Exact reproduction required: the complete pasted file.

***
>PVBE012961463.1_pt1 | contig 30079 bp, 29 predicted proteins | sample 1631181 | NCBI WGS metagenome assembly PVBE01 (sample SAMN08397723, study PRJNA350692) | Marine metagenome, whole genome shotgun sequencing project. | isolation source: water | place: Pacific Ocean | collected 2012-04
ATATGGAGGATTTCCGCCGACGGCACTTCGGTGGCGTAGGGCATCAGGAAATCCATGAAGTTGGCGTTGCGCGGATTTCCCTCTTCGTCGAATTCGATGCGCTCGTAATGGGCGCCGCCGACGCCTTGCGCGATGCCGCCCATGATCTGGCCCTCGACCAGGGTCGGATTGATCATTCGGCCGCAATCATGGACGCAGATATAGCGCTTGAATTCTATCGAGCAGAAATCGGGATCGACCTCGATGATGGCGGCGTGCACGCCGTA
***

>PVBE012961463.1_pt1 | contig 30079 bp, 29 predicted proteins | sample 1631181 | NCBI WGS metagenome assembly PVBE01 (sample SAMN08397723, study PRJNA350692) | Marine metagenome, whole genome shotgun sequencing project. | isolation source: water | place: Pacific Ocean | collected 2012-04
ATATGGAGGATTTCCGCCGACGGCACTTCGGTGGCGTAGGGCATCAGGAAATCCATGAAGTTGGCGTTGCGCGGATTTCCCTCTTCGTCGAATTCGATGCGCTCGTAATGGGCGCCGCCGACGCCTTGCGCGATGCCGCCCATGATCTGGCCCTCGACCAGGGTCGGATTGATCATTCGGCCGCAATCATGGACGCAGATATAGCGCTTGAATTCTATCGAGCAGAAATCGGGATCGACCTCGATGATGGCGGCGTGCACGCCGTA